Jim O'Conner (the gentleman caller)


jb.jpgJim is described in the beginning by Tennessee Williams as a “nice, ordinary, young man”, a description that Jim lives up to throughout the play. Although this introductory phrase gives us the first impression that Jim is not so significant within the play, his role begins to develop along with the plot. He is, in fact, as Williams said extremely sincere as a person. When he accidentally broke Laura’s glass unicorn, he constantly apologized for it. He also kept asking her, “Is it broken?” This shows that he really does care about how his action affect other people. This same concept is demonstrated when he kisses Laura, and then begins to reprimand himself in front of her. He says that he wished Laura was his sister, since he was wowed by her self-confidence. However, he develops a romantic interest for Laura, despite the fact that he is engaged to another woman. When he tries to talk about his fiance, he is never able to say much about her. His awkwardness in talking about his fiance illustrates his confusion between his fiance and Laura, as well as the fact that his love for his fiance is no where near as strong as his love for Laura, about whom he can talk forever. His significance in the story is also the fact that he misleads the reader. He makes the readers believe there will be a happy ending to the story and that Laura and Jim would end up together. However, the case is not so.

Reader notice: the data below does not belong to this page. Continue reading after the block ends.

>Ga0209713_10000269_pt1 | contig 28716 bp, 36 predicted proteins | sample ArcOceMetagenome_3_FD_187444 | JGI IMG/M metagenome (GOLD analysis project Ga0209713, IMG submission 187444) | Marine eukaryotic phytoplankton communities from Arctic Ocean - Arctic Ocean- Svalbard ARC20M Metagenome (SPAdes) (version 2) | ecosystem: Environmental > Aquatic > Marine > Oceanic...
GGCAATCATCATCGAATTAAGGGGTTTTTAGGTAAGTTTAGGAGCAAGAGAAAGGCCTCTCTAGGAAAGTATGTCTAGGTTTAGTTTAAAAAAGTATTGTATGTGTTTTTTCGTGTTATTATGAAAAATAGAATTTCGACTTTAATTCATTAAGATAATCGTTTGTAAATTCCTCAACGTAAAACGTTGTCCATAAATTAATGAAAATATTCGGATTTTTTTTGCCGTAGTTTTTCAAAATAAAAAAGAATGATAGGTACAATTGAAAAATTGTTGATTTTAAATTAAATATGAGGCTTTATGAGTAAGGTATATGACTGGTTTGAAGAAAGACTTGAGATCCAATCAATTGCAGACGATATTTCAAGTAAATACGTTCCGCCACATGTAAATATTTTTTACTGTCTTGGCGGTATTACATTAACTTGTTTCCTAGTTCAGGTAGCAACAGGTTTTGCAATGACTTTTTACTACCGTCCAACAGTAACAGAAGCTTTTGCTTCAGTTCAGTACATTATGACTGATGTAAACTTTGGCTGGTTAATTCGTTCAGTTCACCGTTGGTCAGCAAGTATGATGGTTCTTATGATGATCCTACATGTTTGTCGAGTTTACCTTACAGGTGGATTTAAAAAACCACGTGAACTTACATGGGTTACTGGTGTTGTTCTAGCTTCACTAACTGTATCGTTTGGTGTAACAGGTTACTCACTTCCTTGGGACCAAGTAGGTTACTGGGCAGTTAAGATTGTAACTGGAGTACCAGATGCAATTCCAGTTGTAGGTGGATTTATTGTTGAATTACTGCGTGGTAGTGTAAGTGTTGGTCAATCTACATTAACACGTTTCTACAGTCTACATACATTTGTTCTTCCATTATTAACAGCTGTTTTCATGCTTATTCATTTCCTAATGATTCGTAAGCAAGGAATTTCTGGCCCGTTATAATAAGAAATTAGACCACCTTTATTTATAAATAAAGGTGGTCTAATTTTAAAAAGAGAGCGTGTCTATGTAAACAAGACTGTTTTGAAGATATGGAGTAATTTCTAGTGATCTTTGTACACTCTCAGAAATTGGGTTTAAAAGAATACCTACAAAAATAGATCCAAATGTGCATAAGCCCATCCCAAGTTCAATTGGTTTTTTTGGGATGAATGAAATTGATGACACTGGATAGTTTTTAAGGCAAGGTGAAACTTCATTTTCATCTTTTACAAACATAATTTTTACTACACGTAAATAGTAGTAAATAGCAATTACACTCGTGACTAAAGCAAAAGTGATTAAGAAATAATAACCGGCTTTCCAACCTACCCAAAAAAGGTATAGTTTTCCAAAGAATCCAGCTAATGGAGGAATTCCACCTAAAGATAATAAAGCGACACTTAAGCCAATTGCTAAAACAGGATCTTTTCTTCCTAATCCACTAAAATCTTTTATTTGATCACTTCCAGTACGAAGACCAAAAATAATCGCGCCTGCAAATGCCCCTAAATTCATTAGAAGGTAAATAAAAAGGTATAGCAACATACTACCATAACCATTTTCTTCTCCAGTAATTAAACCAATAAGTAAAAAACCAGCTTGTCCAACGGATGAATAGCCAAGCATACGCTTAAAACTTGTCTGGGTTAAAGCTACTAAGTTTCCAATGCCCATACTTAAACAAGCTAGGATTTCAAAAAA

Themes:


Desire to Escape
Quote: “We nailed him into a coffin and he got out of the coffin without removing one nail. There is a trick that would come in handy for me - get me out of this two-by-four situation!” - Tom Winfield; Scene 4, p. 27

False Hope